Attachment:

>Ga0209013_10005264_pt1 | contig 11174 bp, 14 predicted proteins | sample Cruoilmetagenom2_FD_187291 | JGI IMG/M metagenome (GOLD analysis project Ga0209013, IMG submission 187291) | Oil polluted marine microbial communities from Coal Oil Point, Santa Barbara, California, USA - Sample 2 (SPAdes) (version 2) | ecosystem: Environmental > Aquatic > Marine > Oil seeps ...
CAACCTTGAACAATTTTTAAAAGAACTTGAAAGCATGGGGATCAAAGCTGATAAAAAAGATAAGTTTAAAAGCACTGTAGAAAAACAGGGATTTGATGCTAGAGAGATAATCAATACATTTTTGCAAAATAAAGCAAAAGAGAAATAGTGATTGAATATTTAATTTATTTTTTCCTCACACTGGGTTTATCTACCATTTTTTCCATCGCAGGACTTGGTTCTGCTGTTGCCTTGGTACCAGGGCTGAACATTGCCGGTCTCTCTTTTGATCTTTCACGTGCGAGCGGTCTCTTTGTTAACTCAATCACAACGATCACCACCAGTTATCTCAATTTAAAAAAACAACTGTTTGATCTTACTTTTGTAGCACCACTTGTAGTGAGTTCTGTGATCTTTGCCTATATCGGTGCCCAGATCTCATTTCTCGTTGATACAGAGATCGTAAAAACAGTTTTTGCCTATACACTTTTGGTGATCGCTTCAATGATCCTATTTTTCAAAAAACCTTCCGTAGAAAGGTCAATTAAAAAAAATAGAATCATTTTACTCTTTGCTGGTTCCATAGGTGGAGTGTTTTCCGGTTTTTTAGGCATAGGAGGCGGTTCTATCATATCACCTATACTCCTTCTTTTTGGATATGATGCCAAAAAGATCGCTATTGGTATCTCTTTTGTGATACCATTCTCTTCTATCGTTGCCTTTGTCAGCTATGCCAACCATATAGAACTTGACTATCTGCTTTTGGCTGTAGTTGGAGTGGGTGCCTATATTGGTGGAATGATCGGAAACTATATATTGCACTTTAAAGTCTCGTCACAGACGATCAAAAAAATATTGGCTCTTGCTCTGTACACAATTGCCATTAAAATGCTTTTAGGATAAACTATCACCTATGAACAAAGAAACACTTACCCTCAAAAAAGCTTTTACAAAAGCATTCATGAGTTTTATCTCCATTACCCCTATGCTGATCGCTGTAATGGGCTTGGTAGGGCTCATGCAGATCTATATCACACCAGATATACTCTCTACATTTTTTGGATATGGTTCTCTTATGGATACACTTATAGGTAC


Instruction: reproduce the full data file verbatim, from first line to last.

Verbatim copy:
>Ga0209013_10005264_pt1 | contig 11174 bp, 14 predicted proteins | sample Cruoilmetagenom2_FD_187291 | JGI IMG/M metagenome (GOLD analysis project Ga0209013, IMG submission 187291) | Oil polluted marine microbial communities from Coal Oil Point, Santa Barbara, California, USA - Sample 2 (SPAdes) (version 2) | ecosystem: Environmental > Aquatic > Marine > Oil seeps ...
CAACCTTGAACAATTTTTAAAAGAACTTGAAAGCATGGGGATCAAAGCTGATAAAAAAGATAAGTTTAAAAGCACTGTAGAAAAACAGGGATTTGATGCTAGAGAGATAATCAATACATTTTTGCAAAATAAAGCAAAAGAGAAATAGTGATTGAATATTTAATTTATTTTTTCCTCACACTGGGTTTATCTACCATTTTTTCCATCGCAGGACTTGGTTCTGCTGTTGCCTTGGTACCAGGGCTGAACATTGCCGGTCTCTCTTTTGATCTTTCACGTGCGAGCGGTCTCTTTGTTAACTCAATCACAACGATCACCACCAGTTATCTCAATTTAAAAAAACAACTGTTTGATCTTACTTTTGTAGCACCACTTGTAGTGAGTTCTGTGATCTTTGCCTATATCGGTGCCCAGATCTCATTTCTCGTTGATACAGAGATCGTAAAAACAGTTTTTGCCTATACACTTTTGGTGATCGCTTCAATGATCCTATTTTTCAAAAAACCTTCCGTAGAAAGGTCAATTAAAAAAAATAGAATCATTTTACTCTTTGCTGGTTCCATAGGTGGAGTGTTTTCCGGTTTTTTAGGCATAGGAGGCGGTTCTATCATATCACCTATACTCCTTCTTTTTGGATATGATGCCAAAAAGATCGCTATTGGTATCTCTTTTGTGATACCATTCTCTTCTATCGTTGCCTTTGTCAGCTATGCCAACCATATAGAACTTGACTATCTGCTTTTGGCTGTAGTTGGAGTGGGTGCCTATATTGGTGGAATGATCGGAAACTATATATTGCACTTTAAAGTCTCGTCACAGACGATCAAAAAAATATTGGCTCTTGCTCTGTACACAATTGCCATTAAAATGCTTTTAGGATAAACTATCACCTATGAACAAAGAAACACTTACCCTCAAAAAAGCTTTTACAAAAGCATTCATGAGTTTTATCTCCATTACCCCTATGCTGATCGCTGTAATGGGCTTGGTAGGGCTCATGCAGATCTATATCACACCAGATATACTCTCTACATTTTTTGGATATGGTTCTCTTATGGATACACTTATAGGTAC